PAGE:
Fearing a no deal Brexit, Abe meets May in London

Japanese companies invest some 40 billion pounds a year into the UK economy. Nissan, Toyota and Honda together produce about half of Britain’s 1.7 million cars.


London (AsiaNews/Agencies) – Concerned about a no-deal Brexit between the United Kingdom and the European Union (EU), Japanese Prime Minister Shinzo Abe today met with his British counterpart, Theresa May.

For Japan, the main issue of the meeting was the future of billions of dollars in Japanese investments in what has been its "gateway” to the Old Continent.

On 15 January, the British parliament will vote on the draft agreement reached by the United Kingdom and the European Union. However, the deal has been criticised by May’s allies and might fail to pass.

For analysts, no deal would be catastrophic for Japanese companies. Since the days of Margaret Thatcher, Japan has invested heavily in the UK.

Japan is the second source of direct foreign (non-EU) investment in the UK. After the European Union, the United States and China, Japan is the largest market for British exports.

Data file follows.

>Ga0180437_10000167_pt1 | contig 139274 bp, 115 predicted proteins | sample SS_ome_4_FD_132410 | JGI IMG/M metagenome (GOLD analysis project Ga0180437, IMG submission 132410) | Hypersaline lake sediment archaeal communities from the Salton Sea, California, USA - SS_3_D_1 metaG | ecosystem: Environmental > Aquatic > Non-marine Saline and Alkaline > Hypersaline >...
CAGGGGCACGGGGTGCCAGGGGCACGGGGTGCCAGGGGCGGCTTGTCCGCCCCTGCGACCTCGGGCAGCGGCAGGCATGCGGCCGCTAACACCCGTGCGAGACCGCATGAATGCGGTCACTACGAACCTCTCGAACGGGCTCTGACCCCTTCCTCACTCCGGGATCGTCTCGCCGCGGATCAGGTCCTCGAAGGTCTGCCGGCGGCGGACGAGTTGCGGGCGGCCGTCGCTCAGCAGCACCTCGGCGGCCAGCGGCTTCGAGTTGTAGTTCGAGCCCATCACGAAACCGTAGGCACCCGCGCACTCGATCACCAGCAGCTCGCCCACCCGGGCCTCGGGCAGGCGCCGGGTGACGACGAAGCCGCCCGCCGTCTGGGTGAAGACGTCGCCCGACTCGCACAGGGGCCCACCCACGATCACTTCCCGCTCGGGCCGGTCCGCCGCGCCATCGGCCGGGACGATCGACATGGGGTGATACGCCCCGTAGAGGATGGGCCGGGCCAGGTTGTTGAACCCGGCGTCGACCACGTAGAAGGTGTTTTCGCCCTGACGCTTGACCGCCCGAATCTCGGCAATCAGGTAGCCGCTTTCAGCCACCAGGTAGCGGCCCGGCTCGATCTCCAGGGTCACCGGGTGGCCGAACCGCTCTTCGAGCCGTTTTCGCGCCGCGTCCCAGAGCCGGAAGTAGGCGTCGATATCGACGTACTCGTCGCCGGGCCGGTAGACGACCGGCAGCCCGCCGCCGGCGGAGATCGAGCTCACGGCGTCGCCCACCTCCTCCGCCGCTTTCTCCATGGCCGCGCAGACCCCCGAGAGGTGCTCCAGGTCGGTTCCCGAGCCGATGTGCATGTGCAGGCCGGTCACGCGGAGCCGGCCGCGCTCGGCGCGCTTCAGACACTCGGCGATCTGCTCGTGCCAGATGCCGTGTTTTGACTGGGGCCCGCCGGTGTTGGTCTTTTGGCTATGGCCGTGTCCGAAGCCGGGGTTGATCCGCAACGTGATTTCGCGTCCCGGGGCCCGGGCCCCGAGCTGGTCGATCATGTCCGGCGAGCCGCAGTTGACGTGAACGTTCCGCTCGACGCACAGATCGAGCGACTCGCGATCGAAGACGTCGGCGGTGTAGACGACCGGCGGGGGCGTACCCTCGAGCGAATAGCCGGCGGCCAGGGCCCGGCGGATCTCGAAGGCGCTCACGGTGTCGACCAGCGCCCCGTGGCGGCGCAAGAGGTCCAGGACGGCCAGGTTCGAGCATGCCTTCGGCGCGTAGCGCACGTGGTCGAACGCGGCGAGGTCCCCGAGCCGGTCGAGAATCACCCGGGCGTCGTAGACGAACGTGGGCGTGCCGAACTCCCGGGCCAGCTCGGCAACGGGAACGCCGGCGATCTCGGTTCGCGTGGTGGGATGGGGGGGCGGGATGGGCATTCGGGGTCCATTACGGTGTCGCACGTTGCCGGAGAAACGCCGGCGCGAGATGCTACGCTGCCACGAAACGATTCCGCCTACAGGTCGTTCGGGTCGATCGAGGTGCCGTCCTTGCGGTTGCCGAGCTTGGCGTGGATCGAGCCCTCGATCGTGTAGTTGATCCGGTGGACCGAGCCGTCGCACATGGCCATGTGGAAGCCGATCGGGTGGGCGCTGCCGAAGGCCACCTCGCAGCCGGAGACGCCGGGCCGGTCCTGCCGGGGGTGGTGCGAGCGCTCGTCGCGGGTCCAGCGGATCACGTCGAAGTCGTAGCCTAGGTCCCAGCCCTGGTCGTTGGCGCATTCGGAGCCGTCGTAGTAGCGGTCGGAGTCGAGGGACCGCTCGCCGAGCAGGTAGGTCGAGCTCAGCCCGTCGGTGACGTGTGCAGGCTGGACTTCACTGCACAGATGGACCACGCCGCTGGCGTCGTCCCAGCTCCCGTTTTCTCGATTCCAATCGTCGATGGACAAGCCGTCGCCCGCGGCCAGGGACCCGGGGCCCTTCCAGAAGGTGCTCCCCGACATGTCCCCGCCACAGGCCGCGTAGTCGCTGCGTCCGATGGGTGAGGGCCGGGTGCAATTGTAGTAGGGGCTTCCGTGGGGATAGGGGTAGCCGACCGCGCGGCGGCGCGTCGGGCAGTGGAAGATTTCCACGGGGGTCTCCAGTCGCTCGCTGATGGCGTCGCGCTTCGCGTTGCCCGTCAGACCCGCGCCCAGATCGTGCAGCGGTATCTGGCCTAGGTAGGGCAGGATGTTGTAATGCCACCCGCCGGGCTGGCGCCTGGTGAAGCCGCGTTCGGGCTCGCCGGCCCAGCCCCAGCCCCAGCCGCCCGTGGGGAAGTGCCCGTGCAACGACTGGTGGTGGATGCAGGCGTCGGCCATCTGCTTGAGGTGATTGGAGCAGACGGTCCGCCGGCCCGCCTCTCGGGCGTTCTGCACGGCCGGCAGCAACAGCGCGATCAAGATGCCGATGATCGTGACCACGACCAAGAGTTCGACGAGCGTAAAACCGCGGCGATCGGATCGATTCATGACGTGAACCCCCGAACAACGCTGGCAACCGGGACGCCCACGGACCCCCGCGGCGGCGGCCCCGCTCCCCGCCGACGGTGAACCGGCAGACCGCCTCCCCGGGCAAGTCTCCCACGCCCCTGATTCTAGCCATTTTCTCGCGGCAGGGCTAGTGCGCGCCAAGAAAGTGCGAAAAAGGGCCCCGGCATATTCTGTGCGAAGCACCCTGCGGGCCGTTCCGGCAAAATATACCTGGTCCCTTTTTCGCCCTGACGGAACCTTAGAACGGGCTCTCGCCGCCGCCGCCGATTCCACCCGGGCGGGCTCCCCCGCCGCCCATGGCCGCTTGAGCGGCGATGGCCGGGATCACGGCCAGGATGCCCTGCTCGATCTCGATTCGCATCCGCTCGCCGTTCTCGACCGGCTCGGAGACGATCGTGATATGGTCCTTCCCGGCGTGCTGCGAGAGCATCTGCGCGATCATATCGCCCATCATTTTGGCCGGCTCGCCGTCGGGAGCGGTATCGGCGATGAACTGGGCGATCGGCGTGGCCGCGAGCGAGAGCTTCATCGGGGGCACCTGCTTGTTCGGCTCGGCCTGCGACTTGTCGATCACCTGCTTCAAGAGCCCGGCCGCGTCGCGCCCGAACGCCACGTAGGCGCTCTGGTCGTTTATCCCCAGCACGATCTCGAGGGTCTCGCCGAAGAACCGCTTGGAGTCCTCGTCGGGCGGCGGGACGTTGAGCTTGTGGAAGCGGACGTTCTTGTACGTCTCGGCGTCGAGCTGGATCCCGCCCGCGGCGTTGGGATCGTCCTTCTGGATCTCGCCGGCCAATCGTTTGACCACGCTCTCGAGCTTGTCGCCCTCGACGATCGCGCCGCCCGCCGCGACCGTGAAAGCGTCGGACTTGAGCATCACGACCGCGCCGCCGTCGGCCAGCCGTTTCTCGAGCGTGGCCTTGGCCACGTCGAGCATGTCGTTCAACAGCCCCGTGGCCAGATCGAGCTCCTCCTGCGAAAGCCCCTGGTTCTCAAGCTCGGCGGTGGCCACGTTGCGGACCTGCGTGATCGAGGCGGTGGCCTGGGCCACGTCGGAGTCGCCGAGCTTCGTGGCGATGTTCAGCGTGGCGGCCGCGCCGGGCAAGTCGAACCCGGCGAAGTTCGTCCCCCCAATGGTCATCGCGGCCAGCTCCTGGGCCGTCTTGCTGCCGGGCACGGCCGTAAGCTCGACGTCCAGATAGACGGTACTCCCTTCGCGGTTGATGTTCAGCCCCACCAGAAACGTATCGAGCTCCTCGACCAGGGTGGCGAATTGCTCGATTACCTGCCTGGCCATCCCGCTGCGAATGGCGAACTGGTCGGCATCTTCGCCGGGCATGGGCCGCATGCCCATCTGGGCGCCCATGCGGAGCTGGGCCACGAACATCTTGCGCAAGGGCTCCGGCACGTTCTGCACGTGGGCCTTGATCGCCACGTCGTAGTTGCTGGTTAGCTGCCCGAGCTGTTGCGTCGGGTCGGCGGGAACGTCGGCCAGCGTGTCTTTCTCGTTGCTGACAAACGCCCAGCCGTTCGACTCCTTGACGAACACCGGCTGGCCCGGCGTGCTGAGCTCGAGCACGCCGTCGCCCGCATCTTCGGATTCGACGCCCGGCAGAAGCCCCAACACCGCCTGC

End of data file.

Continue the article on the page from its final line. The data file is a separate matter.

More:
Japanese companies have been investing more than 40 billion pounds a year into the UK economy. Currently, about a thousand Japanese companies benefit from privileged economic relations with the United Kingdom. They include carmakers Nissan, Toyota and Honda, which together produce about half of the 1.7 million cars manufactured in the UK. Other major Japanese players are tech conglomerate SoftBank Group Corp and fashion brand Uniqlo.

“World attention is focused on the UK’s exit from the EU,” Abe told reporters before leaving Tokyo for his visit to the UK and the Netherlands.

In Rotterdam, Abe said he and Dutch Prime Minister Mark Rutte agreed during bilateral trade talks that “we were both in for the avoidance of no-deal Brexit and confirmed the importance of a smooth process.”

“We want to see the influence of Brexit to the global economy be minimized through ensuring transparency, predictability and legal stability through a transition,” Abe added.

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